WHAT IS HINKLEY POINT C?
Hinkley Point C was announced in 2008 as one of eight new nuclear power stations by the then Prime Minister Gordon Brown.
It was hoped to build a new 3,200-megawatt station with two reactors on the same site as the disused Hinkley Point A and still operational Hinkley Point B.
The estimated cost will be around £18 billion pounds - a price split between French company EDF and China General Nuclear Power.
WHAT DIFFERENCE WILL IT MAKE?
Power is expected to begin flowing from the plant in 2025.
It will provide 'low-carbon' electricity for five million homes, that's 7% of all UK homes.
It will create 25,000 jobs during its construction period.
Around 5,600 people will be employed on site at peak, with 900 permanent jobs created throughout its proposed 60 years of operation.
It will generate £100 million a year for the regional economy during peak construction.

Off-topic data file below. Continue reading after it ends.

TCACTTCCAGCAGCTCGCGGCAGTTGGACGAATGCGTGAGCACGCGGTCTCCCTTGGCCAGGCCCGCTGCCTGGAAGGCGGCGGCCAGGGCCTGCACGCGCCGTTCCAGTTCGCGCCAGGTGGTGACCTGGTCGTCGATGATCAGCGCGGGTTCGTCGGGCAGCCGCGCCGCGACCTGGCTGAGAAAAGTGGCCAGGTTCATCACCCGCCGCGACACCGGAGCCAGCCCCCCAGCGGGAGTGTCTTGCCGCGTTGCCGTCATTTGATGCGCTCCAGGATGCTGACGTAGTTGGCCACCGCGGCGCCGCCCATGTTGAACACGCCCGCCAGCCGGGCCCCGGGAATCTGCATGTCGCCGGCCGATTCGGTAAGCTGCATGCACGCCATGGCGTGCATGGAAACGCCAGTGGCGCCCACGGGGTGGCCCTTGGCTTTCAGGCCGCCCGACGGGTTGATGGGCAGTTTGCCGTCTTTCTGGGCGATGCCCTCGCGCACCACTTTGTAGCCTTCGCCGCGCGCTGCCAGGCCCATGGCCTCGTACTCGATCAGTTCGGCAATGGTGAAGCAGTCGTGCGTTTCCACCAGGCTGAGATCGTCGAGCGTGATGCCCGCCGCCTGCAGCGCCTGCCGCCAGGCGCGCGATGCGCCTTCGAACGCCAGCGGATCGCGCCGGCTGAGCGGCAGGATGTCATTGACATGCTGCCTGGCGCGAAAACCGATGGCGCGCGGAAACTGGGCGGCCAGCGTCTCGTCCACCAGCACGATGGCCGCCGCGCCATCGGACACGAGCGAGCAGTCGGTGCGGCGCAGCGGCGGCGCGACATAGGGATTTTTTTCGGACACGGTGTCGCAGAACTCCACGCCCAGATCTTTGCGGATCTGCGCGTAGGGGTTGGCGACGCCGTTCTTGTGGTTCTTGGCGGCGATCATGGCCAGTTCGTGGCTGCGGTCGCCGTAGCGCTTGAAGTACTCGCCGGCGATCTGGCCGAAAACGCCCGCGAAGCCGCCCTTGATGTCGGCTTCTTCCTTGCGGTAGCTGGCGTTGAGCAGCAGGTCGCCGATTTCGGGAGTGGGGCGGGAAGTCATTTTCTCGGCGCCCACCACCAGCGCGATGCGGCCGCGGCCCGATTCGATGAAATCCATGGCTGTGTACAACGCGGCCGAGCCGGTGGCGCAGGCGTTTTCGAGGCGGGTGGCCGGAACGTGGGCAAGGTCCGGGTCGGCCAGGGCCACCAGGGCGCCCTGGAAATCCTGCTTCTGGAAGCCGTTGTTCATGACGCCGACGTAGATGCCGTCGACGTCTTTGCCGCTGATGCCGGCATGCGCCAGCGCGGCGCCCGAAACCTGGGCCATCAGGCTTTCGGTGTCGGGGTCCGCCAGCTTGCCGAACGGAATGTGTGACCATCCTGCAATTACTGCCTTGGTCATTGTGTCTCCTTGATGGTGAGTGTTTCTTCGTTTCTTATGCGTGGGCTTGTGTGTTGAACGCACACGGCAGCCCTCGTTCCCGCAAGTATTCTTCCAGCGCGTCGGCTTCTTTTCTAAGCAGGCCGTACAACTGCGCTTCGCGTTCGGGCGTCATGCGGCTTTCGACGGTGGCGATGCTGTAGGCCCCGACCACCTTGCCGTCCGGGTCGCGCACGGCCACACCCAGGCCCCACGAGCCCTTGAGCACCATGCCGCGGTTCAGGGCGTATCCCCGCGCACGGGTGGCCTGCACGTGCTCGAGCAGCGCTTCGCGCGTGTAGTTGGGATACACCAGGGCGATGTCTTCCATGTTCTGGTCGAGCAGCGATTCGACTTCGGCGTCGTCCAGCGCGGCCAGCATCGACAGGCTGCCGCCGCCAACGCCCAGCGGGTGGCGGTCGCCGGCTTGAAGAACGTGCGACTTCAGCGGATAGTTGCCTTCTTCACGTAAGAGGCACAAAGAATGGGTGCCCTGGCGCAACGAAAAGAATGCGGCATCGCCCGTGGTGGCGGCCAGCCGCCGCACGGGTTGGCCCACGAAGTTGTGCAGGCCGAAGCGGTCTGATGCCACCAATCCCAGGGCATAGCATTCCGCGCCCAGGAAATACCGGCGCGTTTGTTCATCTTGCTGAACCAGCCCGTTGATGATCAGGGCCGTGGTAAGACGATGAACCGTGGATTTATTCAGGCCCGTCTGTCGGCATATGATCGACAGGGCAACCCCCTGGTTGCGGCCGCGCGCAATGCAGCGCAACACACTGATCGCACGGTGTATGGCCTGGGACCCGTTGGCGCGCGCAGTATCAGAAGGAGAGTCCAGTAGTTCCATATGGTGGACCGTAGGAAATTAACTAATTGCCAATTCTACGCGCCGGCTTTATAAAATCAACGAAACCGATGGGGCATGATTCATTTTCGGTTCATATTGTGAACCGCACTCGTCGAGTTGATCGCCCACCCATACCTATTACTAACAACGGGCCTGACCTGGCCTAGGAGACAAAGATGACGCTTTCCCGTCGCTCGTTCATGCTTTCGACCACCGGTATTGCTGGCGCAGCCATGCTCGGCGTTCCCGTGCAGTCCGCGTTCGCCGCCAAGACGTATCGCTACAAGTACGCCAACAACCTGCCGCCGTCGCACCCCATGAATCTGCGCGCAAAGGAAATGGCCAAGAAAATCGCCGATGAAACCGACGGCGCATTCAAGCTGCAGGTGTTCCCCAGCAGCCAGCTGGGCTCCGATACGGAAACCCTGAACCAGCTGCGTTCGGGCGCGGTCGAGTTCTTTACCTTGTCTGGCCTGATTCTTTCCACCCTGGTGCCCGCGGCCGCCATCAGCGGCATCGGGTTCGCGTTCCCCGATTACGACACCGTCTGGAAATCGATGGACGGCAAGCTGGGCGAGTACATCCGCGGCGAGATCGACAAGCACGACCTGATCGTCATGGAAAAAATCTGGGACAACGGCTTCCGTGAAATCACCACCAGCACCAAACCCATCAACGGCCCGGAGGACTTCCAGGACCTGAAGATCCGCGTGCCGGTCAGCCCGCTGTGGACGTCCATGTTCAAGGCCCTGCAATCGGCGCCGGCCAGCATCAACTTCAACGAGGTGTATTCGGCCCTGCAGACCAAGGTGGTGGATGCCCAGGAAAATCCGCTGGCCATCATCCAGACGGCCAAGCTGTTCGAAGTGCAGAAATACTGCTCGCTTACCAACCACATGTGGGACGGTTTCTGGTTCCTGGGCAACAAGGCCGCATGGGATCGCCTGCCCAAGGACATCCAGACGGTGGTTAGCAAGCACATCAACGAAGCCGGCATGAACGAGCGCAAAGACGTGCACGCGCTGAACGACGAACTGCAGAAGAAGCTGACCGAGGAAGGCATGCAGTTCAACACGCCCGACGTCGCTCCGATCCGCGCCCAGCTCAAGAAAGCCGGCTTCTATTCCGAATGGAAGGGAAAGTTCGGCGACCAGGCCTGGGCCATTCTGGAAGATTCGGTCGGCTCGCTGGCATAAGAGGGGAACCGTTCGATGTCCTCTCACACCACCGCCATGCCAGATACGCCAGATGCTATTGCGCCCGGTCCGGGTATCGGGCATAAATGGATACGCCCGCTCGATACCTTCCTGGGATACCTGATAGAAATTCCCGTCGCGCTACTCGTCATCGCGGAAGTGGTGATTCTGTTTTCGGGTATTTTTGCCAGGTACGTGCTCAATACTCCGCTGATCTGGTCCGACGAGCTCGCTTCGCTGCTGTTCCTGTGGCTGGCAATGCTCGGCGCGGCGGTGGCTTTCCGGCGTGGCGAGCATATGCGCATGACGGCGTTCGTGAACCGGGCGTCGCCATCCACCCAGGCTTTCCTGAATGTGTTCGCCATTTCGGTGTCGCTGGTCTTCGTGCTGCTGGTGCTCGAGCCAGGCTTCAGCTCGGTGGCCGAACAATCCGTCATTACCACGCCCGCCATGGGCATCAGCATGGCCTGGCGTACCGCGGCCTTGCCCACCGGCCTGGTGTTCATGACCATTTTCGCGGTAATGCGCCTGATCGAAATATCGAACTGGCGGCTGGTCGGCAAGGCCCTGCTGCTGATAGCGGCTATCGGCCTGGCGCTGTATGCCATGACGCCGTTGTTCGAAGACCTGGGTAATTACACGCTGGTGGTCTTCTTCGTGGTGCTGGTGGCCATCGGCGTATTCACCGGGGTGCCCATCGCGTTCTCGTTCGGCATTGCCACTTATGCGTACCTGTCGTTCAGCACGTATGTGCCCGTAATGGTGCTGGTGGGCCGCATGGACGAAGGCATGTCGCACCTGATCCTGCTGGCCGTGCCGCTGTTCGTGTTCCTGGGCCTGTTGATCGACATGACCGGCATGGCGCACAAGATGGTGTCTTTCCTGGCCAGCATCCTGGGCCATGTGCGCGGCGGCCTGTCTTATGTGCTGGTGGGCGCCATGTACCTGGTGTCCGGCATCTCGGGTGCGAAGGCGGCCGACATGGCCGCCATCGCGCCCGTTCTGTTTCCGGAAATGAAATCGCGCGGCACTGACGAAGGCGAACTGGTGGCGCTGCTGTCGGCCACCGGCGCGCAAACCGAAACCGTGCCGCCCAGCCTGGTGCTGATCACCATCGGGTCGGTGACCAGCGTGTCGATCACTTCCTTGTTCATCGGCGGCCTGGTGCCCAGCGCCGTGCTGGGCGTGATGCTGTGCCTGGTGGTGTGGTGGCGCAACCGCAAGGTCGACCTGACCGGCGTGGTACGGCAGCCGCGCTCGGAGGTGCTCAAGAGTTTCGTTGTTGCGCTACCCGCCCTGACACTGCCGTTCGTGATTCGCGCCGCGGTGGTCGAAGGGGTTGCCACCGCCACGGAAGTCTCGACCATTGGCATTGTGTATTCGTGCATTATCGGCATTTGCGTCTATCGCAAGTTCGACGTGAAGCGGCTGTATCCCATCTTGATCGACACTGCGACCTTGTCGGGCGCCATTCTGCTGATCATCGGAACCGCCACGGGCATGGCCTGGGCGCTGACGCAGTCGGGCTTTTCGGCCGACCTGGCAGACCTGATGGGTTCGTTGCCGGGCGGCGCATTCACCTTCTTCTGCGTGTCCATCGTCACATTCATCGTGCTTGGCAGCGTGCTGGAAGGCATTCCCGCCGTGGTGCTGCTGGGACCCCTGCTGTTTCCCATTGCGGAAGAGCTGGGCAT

When it is operational £40 million a year will go into the regional economy - totalling more than £2bn over its lifetime.
BUT WHY DO WE NEED IT?
It's argued that new nuclear stations will reduce the UK's reliance on imported gas and other non-renewable energies.
The UK's existing nuclear plants are coming to the end of their working lives.
The UK's other remaining coal-fired power plants are also expected to close in the next 10 years.
WHY IS EDF INVOLVED?
EDF - which is 85% owned by the French government - bought British Energy, which owned the UK's nuclear power stations, in 2008
In October 2011 EDF announced plans to build Hinkley Point C - just a year later they began searching for more investors.
In 2015 they signed a deal with China General Nuclear Power Corporation, who agrees to pay one-third of the cost.